Modern Java, från version 8

Java version 8, införde tre begrepp som i grunden förändrar ditt sätt att designa programkoden inuti metoderna/funktionerna av en klass. Dessa tre är Lambda Expressions, Data Stream Pipelines samt Asynchronous Computation. Java version 9, förändrade vårt sätt att designa Java applikationer, eftersom det nya modulsystemet (JPMS) är så pass genomgripande och skapar möjligheter för snabb uppstart av en Java applikationer och eliminering av class-not-found problem. Denna kurs vänder sig till dig som idag arbetar med en tidigare version av Java och önskar att snabbt komma igång med att tillämpa alla nyheter i språket och standardbiblioteket.

Modern Java, från version 8
3 dagar
Intermediate
Javautvecklare
Rutinerad i Java programmering
  • Java JDK
  • MS Visual Code || JetBrains IntelliJ IDEA
Här ser du vilka kursdatum som är tillgängliga. Klicka på en av datumknapparna för att anmäla dig till ett kurstillfälle. På kursen pratar läraren svenska, medan vårt kursmaterial alltid är författat på engelska.

Du sitter bekvämt framför datorn och deltar i kursen via internet. Vi använder programvaran Zoom för alla våra fjärrkurser.

I priset ingår kursmaterial som PDF.

Pris: 15 000 kr + MOMS/VAT (25%)

Du sitter bekvämt i ett av våra klassrum, vilka finns centralt placerade i Stockholms innerstad (Östermalmstorg).

I priset ingår tryckt kursmaterial (och som PDF), samt kaffe/te med smörgås på förmiddagen och kaffe/te med bulle på eftermiddagen.

Pris: 20 000 kr + MOMS/VAT (25%)

Om ni är tre eller fler personer från samma företags, kan ni beställa en företagsanpassad kurs. Då håller vi kursen på ett datum som passar er. Antingen på plats i era lokaler eller som en fjärrkurs. Vi kan även mixa fjärr- och klassrumskurs, om några av er önskar delta på distans medan resten föredrar att ses på plats.

Företagsanpassad Kurs

Här är ett sammandrag av vad du får lära dig på kursen. Du kan också kika på hela kursinnehållet via fliken INNEHÅLL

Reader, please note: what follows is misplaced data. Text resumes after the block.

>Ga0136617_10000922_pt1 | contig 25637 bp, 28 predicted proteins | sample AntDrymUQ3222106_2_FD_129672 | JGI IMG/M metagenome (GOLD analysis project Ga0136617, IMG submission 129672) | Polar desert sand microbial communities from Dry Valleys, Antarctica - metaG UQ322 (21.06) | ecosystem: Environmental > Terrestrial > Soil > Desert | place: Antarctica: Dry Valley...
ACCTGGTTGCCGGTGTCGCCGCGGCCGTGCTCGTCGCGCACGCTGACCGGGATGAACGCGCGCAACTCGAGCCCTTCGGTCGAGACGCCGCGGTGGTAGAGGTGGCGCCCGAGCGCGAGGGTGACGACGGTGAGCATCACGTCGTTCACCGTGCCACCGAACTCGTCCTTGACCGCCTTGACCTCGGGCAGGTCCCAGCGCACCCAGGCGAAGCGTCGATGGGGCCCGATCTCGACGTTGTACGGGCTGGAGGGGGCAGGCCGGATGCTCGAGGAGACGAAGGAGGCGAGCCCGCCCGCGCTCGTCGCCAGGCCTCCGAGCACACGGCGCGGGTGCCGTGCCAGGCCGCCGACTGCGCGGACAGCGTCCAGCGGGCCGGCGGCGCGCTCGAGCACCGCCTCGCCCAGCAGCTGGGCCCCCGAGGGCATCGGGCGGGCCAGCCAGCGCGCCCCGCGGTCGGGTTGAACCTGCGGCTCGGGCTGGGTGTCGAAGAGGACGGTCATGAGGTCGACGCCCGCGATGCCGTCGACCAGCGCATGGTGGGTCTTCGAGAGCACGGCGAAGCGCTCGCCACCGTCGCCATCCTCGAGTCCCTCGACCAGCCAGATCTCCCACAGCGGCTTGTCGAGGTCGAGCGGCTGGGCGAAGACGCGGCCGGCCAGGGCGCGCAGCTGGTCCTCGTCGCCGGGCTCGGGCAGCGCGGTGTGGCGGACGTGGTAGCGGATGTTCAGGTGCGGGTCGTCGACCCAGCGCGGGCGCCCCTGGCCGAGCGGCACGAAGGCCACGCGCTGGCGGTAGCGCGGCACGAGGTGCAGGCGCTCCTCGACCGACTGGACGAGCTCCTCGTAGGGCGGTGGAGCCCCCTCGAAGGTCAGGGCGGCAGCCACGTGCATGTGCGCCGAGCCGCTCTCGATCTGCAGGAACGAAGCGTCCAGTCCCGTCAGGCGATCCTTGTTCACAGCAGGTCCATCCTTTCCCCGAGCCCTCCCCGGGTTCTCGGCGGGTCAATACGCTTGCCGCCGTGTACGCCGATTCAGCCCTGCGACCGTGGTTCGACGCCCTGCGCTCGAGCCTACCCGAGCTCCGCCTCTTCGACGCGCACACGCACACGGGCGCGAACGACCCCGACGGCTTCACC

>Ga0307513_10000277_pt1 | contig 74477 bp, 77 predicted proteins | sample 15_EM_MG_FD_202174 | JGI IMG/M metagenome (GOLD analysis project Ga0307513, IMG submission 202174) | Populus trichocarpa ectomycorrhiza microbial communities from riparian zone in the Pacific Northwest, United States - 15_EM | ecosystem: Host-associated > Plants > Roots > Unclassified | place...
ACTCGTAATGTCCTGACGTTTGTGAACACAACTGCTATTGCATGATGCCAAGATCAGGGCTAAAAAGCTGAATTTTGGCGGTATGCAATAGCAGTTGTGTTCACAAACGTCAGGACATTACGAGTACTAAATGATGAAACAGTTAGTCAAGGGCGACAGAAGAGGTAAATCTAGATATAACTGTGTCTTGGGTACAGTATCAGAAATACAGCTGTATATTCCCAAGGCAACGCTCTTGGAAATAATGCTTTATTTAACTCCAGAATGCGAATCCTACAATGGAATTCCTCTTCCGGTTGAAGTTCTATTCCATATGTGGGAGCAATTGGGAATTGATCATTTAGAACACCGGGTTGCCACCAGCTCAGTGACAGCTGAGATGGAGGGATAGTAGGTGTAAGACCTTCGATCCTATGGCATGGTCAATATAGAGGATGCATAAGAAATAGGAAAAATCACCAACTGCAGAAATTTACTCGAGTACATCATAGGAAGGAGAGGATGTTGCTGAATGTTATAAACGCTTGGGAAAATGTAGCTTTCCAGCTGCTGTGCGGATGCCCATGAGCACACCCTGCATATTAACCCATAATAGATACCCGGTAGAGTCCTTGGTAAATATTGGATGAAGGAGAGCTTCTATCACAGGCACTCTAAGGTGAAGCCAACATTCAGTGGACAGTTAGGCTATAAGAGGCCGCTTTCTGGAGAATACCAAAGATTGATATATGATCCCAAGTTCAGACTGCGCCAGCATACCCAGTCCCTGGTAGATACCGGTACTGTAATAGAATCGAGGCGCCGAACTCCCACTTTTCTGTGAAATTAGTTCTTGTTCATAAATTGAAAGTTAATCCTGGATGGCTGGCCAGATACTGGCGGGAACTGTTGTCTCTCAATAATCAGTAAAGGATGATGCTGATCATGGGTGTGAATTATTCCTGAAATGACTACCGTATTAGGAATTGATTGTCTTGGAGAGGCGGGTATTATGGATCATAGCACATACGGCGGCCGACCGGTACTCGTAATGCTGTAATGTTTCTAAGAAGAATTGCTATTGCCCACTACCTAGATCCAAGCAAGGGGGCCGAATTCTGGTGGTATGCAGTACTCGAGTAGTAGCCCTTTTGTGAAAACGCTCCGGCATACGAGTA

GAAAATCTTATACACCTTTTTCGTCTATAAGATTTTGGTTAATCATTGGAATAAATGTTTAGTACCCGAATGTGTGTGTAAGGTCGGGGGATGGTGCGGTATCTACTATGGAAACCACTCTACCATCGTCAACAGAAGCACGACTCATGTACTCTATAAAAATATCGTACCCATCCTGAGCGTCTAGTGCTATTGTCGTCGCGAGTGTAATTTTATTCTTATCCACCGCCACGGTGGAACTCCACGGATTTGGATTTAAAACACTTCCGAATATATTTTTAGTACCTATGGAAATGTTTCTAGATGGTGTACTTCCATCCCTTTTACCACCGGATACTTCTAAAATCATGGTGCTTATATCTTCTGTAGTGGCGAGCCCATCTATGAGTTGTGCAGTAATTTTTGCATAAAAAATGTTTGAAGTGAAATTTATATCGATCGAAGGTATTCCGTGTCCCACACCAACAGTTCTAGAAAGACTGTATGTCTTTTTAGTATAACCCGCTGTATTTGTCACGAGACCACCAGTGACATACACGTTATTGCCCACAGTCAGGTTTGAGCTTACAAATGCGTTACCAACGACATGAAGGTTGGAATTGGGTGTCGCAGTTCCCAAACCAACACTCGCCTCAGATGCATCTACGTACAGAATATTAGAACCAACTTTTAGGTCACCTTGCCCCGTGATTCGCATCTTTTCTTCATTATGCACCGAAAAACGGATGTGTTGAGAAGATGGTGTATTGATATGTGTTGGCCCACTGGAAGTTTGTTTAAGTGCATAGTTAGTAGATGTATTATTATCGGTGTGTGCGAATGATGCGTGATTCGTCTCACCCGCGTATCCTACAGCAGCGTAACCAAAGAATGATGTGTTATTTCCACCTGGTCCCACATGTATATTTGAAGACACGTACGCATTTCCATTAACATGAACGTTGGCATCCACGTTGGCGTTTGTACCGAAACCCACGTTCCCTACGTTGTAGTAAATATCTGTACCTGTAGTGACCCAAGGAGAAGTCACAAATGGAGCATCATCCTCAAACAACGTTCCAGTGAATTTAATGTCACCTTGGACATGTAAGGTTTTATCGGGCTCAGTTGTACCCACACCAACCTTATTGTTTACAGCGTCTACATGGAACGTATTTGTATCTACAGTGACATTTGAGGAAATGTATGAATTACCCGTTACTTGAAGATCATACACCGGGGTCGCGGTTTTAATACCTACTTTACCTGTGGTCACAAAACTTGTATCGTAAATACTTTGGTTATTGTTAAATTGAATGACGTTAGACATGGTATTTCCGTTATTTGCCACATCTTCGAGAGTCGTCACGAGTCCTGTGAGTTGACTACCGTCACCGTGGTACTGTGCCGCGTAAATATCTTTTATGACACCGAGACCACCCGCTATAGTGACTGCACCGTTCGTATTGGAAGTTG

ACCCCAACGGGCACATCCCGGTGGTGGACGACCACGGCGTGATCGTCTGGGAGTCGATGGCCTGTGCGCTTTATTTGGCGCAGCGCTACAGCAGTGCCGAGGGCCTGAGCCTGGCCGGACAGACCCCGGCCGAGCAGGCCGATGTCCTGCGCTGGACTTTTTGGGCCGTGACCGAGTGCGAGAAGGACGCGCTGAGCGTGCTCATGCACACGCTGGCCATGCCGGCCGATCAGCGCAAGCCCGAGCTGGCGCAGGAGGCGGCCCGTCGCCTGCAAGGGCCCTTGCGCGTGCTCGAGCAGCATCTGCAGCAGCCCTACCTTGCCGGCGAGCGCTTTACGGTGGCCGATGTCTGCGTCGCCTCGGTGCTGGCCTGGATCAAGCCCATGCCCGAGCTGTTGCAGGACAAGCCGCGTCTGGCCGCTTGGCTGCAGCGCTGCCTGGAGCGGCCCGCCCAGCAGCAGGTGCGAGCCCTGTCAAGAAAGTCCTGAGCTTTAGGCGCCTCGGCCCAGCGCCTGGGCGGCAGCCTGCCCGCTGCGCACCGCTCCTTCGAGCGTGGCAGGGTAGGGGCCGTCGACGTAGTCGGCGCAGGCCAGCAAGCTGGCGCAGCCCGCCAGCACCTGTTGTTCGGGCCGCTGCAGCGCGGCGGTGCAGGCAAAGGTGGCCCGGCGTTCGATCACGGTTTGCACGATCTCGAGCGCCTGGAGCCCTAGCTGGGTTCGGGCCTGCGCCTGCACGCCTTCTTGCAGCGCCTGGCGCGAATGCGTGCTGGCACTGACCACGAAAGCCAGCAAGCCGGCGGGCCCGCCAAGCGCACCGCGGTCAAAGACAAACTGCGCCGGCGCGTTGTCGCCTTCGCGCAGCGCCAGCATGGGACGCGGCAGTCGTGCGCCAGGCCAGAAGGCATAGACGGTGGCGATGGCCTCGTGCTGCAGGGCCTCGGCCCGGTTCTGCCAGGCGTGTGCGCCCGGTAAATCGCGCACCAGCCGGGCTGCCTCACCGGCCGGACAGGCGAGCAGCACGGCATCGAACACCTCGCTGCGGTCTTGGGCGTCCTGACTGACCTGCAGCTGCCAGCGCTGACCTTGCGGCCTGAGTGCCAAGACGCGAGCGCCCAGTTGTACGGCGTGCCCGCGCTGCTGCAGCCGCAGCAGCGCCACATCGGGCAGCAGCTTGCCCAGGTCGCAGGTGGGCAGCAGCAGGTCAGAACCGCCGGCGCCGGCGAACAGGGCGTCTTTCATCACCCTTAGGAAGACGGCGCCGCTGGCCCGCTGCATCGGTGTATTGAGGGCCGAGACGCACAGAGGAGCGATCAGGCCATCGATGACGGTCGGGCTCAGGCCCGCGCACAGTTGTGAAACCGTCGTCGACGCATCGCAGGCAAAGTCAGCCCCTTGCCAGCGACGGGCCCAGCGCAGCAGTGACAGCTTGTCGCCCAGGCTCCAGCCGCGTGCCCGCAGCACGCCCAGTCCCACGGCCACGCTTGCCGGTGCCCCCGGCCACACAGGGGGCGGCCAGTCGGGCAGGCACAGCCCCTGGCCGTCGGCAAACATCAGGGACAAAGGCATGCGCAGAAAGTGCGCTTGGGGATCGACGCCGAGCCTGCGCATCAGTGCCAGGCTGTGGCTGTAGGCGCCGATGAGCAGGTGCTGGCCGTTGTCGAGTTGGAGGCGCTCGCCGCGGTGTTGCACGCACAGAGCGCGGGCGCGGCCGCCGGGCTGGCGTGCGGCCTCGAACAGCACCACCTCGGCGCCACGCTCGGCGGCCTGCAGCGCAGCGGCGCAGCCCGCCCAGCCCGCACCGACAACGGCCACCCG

• Write Java programs with lambda expressions
  • Be able to write programs with data streams / pipeline chains using Stream
  • Be able to write programs with asynchronous execution using CompletableFuture
  • Be able to use the new classes for dates, times and intervals
  • Design Java applications with modules
  • Understand how modules are dependent on each other
  • Create a dedicated and streamlined JRE for a Java program, using jlink
  • Be able to implement interfaces with private methods
  • Be able to implement a pipeline of OS processes

The Java Time-Line

  • Language evolution
  • New Java version twice a year
  • Oracle’s new licensing strategy with Java 11 and onward
  • Using OpenJDK

JShell - The Java REPL

  • What is JShell
  • Usage
  • Built-in commands
  • Understanding snippets
  • Using jshell from within a Java program

Selected Features of Java 9/10/.../latest

  • Automatic type inference of local variables
  • Direct compilation and execution of single-source Java programs
  • Writing Java programs as shell scripts
  • The new system logger

Functional Interfaces

Functional interfaces is a syntactic foundation for lambda expressions covered in the next chapter. Here we discuss what it is and other syntactic enhancements of interfaces in Java to support the introduction of lambda expressions.

  • What is a functional interface
  • Default method
  • Method and constructor reference
  • Functional interfaces in the Java API

Lambda Expressions

Lambda expressions (aka closures or anonymous functions) is much welcome addition to the Java syntax, and the fundamental building block on virtually almost everything else we cover in this course.

  • What is a lambda expression (aka closure)
  • Basic syntax
  • Dealing with free variables
  • Limitations of the type system
  • Currying

Selected Java API Class Updates

Of course, have all the collection classes been augmented to support lambdas. Here we walk you through the changes both for collection classes and others as well.

  • Review of the most important container classes
  • Lambda oriented methods in the collection classes
  • Optional
  • The Java 8 API explorer

Data Stream Pipelines

Java has always been about data-structures and its organization. What you did inside the method of a class was left to your discretion, until now. Say hello, to data streams. After you have seen the merits of writing functional code as a pipeline chain of filters, transformations and aggregators, you will never go back. Trust us on this.